can I put a 350 short block in my 75 Celica GT without too many modifications?
Wow I have never heard of this modification done before. I think you will have to beef up the drive line and differential, not to mention suspension. I'm not asying it cant be done and boy it would be cool to see it finished. Make sure to post up some photos when completed.
2nd that, not saying it can't be done, but your specification of "without too many modifications" probably will spell the death of the project. That would be a major undertaking.
i have some parts for those early celica's if your interested
http://www.carandclassic.co.uk/car/C25242 Sorry couldn't find any kits for a Celica v8 conversion, but hopefully seeing a little of what someone else has done will help. Goggle it... Find a Celica fan site and ask around.... People have done it before you need to make sure you get information from them because there are likely unforeseen complications in this kind of swap. On that note, you may want to think about putting a cage in there to combat chassis flex.
well u can probly do it but it will take some serious mods and like the guy below said u would deff have to get better suspension
A few tips; 1) SPACE: Although the V-angle of the small block allows it to fit into a lot of small engine bays, you may find that you struggle with a few issues in the process. For starters you will need to measure the width of the engine at the engine mounts, and strengthen the chasis where you need to locate the new mounts. Then you will need to plan the diameter and angle of your extractors (exhaust manifolds). They need to fit around the engine block within the the confined space of the engine bay, and find thier way down past the bell housing of the transmission to the rear of the vehicle somehow. Be careful with this as it may require custom extractors and will therefore affect exhaust tuning. 2) ACCESS: Next is planning the insertion. With the block suspended over the engine bay with a block and tackle, you will need to decide where and when you will attach the transmission, exhaust manifolds, spark plugs (no really) and possibly the alternator bracket. As once its in, its difficult to work around it. Spark plug access is a major pain. You may also need to broaden the tunnel to fit the transmission easily. 3) FITTING: Choose your carby carefully, unless your happy to cut a hole through your hood and fit a pro stocker air intake. An injection system maybe the better choice, depending the model and origin of the engine. Make sure you leave enough between the engine and the firewall, and the engine fan and the radiator. You should also ensure the new radiator core has space for a thermo fan. The 350 will generate alot more heat than a 1.5L engine. 4) POWER: Stabiliser bars, torsion bars, front and rear suspension, breaks, safety belts, roll cage...its a long list to ensure you survive the first 10 seconds of 300bhp in a car that light. You should consider tubbing the rear axel, belting out the wheel guards and fitting flares so you can fit wider tyres to transfer the power to the ground. 5) TWIST: Expect the engine to move around on its mounts and the chasis to twist a little. The energy needs somewhere to go, and something will break eventually. Check your chasis dimensions and wheel base before you take it to the streets. You may need to consider strengthening wherever possible.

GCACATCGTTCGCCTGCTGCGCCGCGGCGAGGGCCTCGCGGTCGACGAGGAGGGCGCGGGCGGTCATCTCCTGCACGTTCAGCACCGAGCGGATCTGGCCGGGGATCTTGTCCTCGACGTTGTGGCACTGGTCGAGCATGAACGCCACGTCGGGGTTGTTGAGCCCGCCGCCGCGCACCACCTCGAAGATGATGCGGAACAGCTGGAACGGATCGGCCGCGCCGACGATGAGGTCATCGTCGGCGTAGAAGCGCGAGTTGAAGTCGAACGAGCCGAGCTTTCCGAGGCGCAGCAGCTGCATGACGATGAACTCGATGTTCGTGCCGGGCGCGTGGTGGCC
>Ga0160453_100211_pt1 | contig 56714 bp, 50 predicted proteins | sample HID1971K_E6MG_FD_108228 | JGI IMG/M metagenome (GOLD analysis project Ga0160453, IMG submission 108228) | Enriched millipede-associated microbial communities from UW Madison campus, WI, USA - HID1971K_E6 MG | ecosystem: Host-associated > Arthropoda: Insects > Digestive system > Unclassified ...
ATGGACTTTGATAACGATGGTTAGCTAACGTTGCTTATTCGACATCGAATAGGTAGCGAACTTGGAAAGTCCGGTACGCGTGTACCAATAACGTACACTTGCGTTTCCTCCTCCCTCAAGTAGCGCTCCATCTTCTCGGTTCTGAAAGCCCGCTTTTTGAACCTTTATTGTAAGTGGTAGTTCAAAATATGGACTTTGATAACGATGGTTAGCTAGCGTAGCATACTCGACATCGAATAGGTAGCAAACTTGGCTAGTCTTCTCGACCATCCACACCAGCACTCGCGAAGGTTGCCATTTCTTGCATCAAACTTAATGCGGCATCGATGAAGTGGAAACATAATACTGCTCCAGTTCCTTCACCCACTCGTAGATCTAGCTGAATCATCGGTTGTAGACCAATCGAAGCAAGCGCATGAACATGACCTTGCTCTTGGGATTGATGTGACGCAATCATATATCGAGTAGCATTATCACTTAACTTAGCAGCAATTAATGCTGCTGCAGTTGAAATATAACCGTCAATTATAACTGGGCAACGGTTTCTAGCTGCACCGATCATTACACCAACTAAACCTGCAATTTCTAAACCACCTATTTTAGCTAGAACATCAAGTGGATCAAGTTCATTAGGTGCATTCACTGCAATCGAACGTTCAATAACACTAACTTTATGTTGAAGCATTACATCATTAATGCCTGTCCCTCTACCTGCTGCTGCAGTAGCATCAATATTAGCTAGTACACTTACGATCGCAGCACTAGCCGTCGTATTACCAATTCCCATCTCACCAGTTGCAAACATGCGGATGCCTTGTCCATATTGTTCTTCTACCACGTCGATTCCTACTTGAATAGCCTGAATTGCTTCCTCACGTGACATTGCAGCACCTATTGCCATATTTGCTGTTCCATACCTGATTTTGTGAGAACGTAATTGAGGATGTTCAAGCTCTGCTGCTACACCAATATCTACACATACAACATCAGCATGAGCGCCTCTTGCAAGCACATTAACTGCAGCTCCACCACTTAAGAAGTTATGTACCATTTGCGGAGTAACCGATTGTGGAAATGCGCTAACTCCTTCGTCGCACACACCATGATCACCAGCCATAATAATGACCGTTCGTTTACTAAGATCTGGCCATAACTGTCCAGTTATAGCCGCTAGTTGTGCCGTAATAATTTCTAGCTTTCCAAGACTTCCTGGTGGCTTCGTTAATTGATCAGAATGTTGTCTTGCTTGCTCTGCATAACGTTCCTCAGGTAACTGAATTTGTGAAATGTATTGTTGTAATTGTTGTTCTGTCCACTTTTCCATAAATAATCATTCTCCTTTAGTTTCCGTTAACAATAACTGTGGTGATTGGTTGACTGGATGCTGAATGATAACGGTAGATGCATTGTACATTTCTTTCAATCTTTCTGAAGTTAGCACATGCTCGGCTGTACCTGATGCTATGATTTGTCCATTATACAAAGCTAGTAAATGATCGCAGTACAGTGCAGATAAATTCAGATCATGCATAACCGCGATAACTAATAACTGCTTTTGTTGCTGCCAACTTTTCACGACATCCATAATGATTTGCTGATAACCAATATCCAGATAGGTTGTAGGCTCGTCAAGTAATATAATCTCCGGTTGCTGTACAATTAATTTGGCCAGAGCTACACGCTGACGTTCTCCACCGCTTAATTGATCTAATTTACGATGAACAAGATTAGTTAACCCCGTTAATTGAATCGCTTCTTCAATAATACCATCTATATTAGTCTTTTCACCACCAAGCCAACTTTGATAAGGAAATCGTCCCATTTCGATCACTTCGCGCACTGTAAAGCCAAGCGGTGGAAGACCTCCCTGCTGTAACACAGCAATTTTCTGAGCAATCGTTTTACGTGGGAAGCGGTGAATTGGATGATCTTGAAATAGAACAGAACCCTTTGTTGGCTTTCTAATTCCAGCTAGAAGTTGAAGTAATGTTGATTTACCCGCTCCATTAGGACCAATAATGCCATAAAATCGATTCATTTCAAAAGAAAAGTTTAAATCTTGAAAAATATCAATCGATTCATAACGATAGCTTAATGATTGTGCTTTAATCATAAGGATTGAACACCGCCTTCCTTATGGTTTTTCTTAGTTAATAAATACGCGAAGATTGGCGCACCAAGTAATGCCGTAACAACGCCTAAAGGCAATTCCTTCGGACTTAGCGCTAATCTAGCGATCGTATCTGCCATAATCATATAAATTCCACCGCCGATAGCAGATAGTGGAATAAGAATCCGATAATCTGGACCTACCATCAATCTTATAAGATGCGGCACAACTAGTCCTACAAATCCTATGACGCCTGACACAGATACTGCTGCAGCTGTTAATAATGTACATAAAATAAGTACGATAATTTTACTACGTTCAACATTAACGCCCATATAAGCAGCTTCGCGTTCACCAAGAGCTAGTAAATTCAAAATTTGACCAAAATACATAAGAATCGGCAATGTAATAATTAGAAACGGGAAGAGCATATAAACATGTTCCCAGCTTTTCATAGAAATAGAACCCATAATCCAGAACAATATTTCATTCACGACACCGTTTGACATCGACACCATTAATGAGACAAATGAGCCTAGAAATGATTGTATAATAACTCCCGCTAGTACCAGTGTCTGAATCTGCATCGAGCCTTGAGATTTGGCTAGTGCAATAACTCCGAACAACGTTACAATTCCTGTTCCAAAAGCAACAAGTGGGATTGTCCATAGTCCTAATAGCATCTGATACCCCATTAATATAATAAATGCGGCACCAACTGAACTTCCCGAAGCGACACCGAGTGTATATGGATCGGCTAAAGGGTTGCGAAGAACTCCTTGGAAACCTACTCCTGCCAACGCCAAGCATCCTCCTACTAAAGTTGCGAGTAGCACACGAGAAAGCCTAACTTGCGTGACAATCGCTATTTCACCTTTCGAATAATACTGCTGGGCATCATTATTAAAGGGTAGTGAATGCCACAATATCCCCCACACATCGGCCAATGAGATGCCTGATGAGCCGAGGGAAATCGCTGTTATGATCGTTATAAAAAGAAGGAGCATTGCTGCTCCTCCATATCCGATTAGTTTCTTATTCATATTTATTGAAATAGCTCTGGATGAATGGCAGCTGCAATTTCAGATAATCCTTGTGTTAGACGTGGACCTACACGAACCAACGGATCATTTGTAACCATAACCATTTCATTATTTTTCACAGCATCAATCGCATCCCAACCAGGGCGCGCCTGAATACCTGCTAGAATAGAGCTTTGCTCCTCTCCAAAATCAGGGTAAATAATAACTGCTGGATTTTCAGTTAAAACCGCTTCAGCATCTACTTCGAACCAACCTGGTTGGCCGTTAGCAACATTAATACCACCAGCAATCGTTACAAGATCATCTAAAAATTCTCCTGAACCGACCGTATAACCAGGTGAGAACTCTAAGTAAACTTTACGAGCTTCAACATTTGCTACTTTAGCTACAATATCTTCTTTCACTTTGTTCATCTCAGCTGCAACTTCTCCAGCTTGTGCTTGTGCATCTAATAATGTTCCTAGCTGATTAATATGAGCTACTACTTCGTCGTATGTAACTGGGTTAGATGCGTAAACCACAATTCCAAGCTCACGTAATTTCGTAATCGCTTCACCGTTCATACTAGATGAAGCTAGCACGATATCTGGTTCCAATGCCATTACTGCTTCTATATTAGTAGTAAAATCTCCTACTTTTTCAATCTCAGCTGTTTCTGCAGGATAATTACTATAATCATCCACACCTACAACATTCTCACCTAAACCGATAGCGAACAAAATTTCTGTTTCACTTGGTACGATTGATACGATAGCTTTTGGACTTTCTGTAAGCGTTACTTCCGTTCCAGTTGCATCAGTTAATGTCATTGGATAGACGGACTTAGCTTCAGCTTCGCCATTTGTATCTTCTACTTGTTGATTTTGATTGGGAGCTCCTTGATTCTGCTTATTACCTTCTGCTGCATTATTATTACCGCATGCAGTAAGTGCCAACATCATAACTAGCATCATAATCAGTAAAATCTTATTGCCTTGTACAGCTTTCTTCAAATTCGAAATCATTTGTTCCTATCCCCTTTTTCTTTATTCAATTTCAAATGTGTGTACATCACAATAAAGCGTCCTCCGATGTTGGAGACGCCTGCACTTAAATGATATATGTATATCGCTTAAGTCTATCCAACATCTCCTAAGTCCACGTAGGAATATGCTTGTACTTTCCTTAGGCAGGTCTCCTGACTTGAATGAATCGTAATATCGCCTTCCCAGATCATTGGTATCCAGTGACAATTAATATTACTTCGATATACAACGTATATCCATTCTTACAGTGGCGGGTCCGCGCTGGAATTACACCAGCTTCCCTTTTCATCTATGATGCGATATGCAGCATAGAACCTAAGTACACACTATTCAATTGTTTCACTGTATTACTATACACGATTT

it will bolt up to your tranny but you'll have to reinforce the frame and fab up new motor mounts
I have a 2000 GT-S myself. I want to do the same thing but with a 283 out of a totaled 64 Chevy Nova. I have the tranny and rear also. I know it's going to be a lot of work but I believe it will be an awesome sleeper when it's done.
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